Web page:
Bugsey: "Yeah, this one's about just being that real real guy and not pretending to be someone else. You're not capping and trying to be something you're not, you're just yourself—a real 'top boy.' We were in the session till late that day; probably like 4/5am kinda thing—I even fell asleep in the lobby! When I woke up, Morrisson and T had finished their verses. This was one of those sessions where everyone just does their bit and everything flows. Working with Morrisson was very easy."
Young T: "Now 'Energy' is a bit more of a personal, reflective song—just looking back on pass situations and the energies around it all. It was produced by Levi Lennox, who we've got a great chemistry with. We always know that if we have a few sessions with Levi, we'll definitely get something, so this wasn't a difficult one."
Bugsey: "The song came about from us having a conversation about energy and star signs during the session, while the beat was playing. Serine Karthage was there with us that day and we just got into this deep convo about energies and vibrations and all them things there. That sort of set the tone for what type of song we put together that day, so big up Serine!"
"Plead The 5th"
Bugsey: "'Plead The 5th' is another tribute to Nottingham, but in a different way to 'Madonna'. On this one, we're claiming Nottingham with pride and glad to have it on our backs because 'we made the 5th side trendy!' It was actually produced by Young T; T's actually helped to produce a few of our songs. We literally made this about a week before we submitted the tape off for mixing and mastering. It has that Wild Wild West, about-to-be-a-showdown type vibe to it and I'm glad it came out like it did."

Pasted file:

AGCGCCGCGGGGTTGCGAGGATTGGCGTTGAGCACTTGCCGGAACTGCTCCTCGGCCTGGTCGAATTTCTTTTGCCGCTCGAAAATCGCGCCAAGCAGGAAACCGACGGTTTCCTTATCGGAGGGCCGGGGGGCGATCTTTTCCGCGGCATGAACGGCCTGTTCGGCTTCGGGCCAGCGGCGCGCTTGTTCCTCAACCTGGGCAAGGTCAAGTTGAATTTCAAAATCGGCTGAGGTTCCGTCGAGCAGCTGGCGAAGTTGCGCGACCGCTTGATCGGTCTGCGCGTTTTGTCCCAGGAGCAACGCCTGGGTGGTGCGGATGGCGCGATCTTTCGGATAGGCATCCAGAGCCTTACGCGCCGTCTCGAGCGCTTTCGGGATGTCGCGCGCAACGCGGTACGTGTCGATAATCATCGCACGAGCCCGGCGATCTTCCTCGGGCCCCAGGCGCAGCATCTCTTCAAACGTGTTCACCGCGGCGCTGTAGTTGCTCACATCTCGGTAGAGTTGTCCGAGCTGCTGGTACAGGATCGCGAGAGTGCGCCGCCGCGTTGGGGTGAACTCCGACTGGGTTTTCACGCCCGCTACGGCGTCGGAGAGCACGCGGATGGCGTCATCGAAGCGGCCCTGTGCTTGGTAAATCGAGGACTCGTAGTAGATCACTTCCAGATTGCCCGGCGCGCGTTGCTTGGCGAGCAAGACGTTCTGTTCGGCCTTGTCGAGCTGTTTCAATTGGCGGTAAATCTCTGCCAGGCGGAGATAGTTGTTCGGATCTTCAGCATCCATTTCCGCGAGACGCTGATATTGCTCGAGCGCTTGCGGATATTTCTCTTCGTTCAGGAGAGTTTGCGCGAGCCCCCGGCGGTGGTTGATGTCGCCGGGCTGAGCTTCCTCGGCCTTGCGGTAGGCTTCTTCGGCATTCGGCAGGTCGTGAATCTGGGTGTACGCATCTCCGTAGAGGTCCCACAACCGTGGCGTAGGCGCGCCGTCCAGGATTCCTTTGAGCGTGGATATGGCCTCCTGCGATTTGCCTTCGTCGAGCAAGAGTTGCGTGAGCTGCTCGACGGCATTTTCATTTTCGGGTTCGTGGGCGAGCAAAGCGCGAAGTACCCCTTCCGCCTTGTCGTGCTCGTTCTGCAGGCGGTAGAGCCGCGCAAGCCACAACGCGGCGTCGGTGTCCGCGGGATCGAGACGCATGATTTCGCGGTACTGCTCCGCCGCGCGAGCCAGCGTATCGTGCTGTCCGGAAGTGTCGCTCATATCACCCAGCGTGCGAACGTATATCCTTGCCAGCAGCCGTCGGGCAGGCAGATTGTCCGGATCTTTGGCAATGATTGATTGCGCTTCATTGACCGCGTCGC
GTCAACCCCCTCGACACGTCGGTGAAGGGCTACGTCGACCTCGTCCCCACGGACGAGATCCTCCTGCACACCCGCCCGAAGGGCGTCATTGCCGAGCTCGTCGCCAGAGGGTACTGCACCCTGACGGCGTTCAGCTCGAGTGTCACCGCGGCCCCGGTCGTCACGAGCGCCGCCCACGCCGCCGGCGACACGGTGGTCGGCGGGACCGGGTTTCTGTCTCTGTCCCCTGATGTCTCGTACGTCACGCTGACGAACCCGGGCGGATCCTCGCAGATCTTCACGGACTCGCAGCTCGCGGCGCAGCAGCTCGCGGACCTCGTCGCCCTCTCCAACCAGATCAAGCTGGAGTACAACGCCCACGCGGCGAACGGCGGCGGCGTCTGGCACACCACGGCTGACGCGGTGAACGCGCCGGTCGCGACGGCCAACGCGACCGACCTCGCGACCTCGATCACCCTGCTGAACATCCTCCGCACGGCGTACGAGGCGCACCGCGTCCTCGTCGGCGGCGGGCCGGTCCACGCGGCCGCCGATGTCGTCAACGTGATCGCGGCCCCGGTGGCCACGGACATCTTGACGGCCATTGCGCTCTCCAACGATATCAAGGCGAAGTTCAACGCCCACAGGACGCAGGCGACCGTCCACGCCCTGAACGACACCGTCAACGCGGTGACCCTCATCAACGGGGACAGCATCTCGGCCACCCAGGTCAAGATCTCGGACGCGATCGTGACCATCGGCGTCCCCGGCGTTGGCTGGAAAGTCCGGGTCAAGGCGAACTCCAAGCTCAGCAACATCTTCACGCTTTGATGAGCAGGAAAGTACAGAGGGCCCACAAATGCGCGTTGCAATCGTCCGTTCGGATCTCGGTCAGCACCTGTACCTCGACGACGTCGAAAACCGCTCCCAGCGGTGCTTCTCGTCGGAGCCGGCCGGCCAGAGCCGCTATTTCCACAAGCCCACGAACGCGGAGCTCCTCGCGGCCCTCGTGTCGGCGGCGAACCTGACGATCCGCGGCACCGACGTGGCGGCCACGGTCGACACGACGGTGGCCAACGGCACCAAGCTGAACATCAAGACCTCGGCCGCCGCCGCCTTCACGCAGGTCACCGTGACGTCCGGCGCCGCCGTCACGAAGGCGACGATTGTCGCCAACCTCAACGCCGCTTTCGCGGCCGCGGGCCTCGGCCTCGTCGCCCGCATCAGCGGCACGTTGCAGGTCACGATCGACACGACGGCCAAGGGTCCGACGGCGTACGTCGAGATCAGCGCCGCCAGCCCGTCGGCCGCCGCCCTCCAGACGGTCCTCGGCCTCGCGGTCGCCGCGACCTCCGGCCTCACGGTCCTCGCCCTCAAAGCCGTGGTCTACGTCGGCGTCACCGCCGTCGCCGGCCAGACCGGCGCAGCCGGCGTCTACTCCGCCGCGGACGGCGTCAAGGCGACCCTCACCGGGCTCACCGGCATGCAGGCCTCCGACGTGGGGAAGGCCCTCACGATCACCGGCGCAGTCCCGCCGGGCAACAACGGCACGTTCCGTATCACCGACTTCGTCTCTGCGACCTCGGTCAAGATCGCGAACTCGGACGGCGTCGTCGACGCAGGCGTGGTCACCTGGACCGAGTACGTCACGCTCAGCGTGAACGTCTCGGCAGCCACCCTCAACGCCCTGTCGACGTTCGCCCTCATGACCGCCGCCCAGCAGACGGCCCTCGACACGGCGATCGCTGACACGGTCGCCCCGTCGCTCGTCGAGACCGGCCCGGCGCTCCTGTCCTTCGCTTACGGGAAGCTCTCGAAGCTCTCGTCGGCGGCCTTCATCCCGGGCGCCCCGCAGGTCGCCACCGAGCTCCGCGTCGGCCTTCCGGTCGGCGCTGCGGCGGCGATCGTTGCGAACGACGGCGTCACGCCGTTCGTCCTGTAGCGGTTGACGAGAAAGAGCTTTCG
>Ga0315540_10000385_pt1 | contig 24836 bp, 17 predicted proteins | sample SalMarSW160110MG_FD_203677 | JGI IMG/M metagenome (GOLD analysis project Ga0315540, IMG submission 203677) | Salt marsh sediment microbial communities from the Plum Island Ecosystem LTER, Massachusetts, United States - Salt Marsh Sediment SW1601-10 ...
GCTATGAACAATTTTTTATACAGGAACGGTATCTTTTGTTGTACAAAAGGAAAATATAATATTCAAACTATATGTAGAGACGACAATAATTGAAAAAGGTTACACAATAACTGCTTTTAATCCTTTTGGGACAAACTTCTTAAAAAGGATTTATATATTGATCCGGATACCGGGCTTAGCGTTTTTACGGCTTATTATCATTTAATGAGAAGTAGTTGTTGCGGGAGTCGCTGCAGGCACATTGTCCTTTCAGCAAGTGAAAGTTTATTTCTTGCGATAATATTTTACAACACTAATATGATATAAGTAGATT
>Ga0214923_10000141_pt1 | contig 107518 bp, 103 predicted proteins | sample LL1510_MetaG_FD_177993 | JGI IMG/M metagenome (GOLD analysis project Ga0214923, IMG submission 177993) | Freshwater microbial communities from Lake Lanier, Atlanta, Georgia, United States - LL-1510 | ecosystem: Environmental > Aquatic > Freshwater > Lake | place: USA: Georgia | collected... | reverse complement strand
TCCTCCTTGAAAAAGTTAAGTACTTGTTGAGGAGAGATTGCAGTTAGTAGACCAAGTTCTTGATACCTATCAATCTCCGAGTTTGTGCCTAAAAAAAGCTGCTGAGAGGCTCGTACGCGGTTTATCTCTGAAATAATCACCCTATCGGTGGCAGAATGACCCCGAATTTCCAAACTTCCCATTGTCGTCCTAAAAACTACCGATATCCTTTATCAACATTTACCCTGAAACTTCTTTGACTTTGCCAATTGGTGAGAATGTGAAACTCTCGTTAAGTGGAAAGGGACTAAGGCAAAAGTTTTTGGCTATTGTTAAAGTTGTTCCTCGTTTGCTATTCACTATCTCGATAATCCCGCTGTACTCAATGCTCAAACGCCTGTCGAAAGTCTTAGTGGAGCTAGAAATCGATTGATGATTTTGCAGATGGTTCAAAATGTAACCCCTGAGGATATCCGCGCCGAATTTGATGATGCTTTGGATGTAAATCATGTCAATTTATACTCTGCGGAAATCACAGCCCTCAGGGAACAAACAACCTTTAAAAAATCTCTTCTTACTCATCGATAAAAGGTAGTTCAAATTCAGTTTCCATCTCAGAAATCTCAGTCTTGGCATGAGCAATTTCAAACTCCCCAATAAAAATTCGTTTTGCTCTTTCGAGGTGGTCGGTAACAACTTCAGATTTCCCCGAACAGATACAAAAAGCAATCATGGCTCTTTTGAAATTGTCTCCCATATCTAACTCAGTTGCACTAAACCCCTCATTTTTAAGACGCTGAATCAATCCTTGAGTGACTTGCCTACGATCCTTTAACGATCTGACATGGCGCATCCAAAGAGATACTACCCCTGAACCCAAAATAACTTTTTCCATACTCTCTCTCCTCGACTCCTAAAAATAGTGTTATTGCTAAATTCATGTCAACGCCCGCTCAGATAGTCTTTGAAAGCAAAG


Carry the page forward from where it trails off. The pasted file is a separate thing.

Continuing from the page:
Young T: "Yeah, I had a skeleton of a beat sitting on my laptop from a few years ago. I remember I played a few of the beats I had on there from quite a while back, and this was the one that we were rocking with the most. Then we just started working and working on it. I love being resourceful and helping out in every aspect, which is why I like the producing side of things; it's just me! Even with our first single covers—it was just us—I taught myself how to use Photoshop and all of that. I've just always liked to learn how to do things myself."
"Strike A Pose" f/ Aitch
Bugsey: "This was our big summer hit from last year; another one for the ladies for when they're feeling sexy and want to take a little snap."
Young T: "For this one, the main part beat was started by us, in fact, and then Toddla T added on the final extra finishing touches to make 'Strike A Pose' bang. I think from this session, we only had a hook and then we did the verses a bit later. While we were in the session and laid the hook, that's when Toddla suggested that maybe we should get Aitch on it. Me and Bugs were both like, 'That's a shout.' And in a couple days, Bob's your uncle! Aitch just sent us a video of him skanking to the song [laughs]. Fast forward a few months and we went Platinum, so I guess it worked out how we wanted."